The coronavirus pandemic has dramatically disrupted most aspects of our lives, and civil litigation is no exception. One of the most considerable changes has been the move to virtual depositions. Attorneys have had to quickly adjust their techniques and embrace unfamiliar technology, while still taking effective depositions. Below are some pointers to keep in mind.
Be Proficient With The Technology
Taking a remote deposition is fairly straightforward but does require a minimal level of technological competence. Fortunately, the learning curve may be easily overcome with some practice. If you are not familiar with the specific platform your court reporting service uses, make sure to test the technology beforehand. The most common audio-video platforms are Zoom, Cisco Webex, GoToMeeting, Teams and Skype. Many vendors will do a walkthrough before the deposition. However, during the deposition, remember that the court reporter is not your IT person.
Test your internet connection, microphone and camera. Consider connecting to the audio feed by telephone rather than computer audio for clearer sound and to avoid disturbances caused by internet bandwidth issues.
If you are video recording the deposition, make sure the video will focus on the witness. While most videoconferencing platforms include a “record” feature, typically this will merely record the screen as you see it on your computer — including you, the court reporter and opposing counsel.
Exhibit presentation is the trickiest part of a virtual deposition. Even the most tech-savvy practitioners may struggle if they are not prepared. How you choose to share your exhibits depends on the number of exhibits and your level of technological proficiency. Whichever option you choose, know how to use it smoothly and efficiently.
One option is to pre-deliver exhibits to opposing counsel. This method works especially well one-page documents and photographs. The downside to this method is the other attorney will have an opportunity to examine your exhibits ahead of time. If the element of surprise is important, consider sending the depositions right before the deposition, or including multiple exhibits you don’t intend to use.
A second option is screen share. Pre-mark your exhibits and save them somewhere easily accessible. Pull the exhibit up on your screen, then share your display. This method is cost-effective but does require proficiency with the screen share function. It is not particularly effective with longer exhibits because the witness cannot navigate the document themselves. As a word of caution: if you have several screens open, make sure you share the correct screen. You do not want to accidentally share your outline, attorney notes, or confidential information.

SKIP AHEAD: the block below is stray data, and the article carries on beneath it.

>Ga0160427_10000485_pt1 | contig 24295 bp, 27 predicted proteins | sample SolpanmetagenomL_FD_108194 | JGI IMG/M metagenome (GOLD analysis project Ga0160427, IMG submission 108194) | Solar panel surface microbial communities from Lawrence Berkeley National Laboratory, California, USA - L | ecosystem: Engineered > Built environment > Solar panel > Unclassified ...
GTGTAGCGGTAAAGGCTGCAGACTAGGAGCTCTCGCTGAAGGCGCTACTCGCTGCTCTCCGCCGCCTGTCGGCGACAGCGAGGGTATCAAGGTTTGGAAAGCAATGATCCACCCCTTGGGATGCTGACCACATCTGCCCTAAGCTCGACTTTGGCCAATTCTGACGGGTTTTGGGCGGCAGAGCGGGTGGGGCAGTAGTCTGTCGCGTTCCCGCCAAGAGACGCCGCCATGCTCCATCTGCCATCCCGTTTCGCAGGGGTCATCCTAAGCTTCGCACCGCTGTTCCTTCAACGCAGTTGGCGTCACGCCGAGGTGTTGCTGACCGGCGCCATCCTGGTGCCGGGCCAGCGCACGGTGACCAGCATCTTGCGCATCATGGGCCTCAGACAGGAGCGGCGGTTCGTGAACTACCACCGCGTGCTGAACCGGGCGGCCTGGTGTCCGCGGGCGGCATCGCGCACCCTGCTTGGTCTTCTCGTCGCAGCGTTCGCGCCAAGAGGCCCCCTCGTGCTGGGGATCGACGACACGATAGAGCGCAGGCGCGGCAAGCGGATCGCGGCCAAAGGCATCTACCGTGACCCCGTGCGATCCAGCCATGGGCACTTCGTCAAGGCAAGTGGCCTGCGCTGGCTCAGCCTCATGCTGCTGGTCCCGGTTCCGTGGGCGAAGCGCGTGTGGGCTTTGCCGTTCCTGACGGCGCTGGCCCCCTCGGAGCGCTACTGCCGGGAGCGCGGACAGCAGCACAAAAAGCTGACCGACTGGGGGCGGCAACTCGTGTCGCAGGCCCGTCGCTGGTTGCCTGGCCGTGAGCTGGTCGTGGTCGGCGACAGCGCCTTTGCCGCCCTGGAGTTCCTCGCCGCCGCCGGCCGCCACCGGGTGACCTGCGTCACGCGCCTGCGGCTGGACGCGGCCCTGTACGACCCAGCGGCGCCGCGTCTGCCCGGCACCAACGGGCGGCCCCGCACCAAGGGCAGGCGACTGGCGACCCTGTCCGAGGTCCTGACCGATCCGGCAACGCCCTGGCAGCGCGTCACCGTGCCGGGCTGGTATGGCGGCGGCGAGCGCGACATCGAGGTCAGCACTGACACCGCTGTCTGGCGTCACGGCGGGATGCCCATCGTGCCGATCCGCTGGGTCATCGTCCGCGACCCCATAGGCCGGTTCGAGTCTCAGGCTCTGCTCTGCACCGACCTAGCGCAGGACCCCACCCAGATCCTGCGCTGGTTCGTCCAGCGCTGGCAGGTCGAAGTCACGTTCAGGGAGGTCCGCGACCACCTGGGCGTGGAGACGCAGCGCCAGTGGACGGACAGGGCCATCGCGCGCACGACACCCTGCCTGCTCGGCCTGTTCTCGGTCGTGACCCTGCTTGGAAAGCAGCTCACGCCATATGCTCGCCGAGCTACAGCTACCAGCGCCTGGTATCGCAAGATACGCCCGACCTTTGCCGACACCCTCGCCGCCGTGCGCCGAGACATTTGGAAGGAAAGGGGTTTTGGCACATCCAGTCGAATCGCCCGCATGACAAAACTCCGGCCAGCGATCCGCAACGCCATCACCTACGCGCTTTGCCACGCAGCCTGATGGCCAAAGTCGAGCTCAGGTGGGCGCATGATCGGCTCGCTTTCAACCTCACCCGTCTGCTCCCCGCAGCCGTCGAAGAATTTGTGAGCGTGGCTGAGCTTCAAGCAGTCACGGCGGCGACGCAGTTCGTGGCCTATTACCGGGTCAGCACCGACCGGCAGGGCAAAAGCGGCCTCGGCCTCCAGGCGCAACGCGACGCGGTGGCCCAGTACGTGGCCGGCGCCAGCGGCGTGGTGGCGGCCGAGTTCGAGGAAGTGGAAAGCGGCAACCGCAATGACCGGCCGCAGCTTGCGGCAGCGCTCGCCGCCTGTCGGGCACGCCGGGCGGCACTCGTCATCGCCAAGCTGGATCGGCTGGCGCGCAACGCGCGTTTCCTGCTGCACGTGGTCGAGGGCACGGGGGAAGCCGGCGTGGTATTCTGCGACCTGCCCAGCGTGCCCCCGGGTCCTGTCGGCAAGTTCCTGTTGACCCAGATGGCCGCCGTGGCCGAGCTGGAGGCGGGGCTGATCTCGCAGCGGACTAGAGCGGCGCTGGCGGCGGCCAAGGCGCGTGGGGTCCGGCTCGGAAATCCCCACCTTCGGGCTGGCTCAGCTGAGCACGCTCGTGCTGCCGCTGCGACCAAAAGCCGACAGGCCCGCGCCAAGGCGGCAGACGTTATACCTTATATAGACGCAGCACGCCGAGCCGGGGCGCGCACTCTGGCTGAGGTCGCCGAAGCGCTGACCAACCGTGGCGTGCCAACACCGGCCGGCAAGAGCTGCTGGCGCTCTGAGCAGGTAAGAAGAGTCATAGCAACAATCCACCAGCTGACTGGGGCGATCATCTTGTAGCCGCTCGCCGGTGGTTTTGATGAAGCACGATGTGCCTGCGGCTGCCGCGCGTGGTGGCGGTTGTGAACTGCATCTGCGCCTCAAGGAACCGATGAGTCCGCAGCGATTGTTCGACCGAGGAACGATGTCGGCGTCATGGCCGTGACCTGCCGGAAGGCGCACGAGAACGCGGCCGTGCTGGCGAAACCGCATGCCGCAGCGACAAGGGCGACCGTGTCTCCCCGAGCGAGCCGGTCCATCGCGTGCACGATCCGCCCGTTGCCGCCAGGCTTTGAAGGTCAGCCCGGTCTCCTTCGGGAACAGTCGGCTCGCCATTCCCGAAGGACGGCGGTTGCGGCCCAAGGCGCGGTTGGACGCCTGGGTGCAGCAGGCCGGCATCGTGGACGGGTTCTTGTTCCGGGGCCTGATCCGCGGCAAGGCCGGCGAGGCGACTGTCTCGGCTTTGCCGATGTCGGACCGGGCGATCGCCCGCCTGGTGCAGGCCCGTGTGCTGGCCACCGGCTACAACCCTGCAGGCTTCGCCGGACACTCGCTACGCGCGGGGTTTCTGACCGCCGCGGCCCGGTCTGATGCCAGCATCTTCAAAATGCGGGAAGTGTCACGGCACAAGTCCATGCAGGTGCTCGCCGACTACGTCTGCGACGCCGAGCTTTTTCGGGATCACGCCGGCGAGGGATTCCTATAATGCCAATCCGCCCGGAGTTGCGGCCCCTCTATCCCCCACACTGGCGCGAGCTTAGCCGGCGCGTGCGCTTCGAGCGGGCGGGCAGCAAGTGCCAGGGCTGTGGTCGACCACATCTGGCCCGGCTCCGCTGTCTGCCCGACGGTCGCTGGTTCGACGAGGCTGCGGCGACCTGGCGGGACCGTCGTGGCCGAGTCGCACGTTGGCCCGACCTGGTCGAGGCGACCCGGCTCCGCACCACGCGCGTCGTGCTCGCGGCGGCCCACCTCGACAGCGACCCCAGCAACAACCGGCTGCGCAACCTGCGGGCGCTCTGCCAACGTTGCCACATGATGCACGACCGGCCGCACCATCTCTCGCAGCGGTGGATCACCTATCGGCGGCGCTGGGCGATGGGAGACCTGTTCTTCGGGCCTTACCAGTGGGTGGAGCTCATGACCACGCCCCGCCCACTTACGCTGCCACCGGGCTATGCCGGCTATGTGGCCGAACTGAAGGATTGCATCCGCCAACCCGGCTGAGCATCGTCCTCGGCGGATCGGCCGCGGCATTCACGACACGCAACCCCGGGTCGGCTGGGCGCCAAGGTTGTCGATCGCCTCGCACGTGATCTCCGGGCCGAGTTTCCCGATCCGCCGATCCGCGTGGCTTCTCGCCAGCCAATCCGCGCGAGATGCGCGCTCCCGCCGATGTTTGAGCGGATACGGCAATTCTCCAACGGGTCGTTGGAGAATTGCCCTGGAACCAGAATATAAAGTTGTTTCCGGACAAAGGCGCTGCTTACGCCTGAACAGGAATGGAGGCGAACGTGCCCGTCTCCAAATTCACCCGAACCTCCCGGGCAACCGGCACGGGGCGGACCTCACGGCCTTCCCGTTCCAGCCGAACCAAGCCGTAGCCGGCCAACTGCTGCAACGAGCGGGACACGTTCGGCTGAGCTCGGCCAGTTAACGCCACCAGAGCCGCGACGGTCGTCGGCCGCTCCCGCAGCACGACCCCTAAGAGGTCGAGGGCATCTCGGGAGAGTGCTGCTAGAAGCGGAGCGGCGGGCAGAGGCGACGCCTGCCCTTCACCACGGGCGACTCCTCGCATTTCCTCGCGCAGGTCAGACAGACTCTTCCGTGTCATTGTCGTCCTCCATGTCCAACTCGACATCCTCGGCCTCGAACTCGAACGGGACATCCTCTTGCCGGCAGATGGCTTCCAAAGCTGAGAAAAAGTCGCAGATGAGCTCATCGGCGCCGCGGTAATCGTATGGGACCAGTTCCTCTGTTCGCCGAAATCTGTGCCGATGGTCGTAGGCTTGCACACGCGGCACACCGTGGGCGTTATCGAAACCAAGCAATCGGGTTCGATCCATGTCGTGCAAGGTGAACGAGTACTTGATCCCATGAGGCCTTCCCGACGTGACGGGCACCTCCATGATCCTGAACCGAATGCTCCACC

Another very effective option is using a specific exhibit-sharing program through your court reporting service. Common examples include Veritext Exhibit Share, and RemoteDepo and InstantExhibit+ from U.S. Legal. These programs offer special features such as automatically adding exhibit stickers, allowing a witness and counsel to annotate or highlight an exhibit, and letting each participant independently scroll through the document.
Safeguard Against Undue Witness Communications
One concern with virtual depositions is that the witness may refer to materials outside the deposition, or communicate with opposing counsel or another outside party through text or email during the deposition. Worse yet, a witness may have someone in the room coaching them. Asking the witness questions at the beginning of the deposition will ensure the integrity of their testimony.
Ask whether there is anything visible in their immediate environment or on their monitor that they may refer to during the deposition. If at any time they review documents or notes while on the record, request that they identify, preserve, and disclose the documents or notes to all parties.
Ask the witness whether anyone else is in the room, and request that they tell you if someone else enters the room.
Ask the witness to agree there will be no unrecorded conversations between the witness and any counsel or outside party while on the record (via text, chat, email, or other means not memorialized in the record); if communications are required to determine whether a privilege should be asserted, defense counsel must state their intention on the record before initiating such communication.
Request that any electronic device not necessary for the deposition be put on silent and moved away from the computer.
Hone Your Technique
It may be quite some time before it is safe to gather with numerous individuals who have traveled from multiple locations in a small space for in-person depositions.
Even after the pandemic has subsided, clients may encourage attorneys to take virtual depositions as a cost-saving measure, especially in light of the dramatic advancements in technology which have made virtual depositions much easier. Embrace this opportunity to learn how to successfully depose witnesses remotely.
— Jaclyn Laferriere is an associate attorney at Hall & Evans. She can be contacted at [email protected]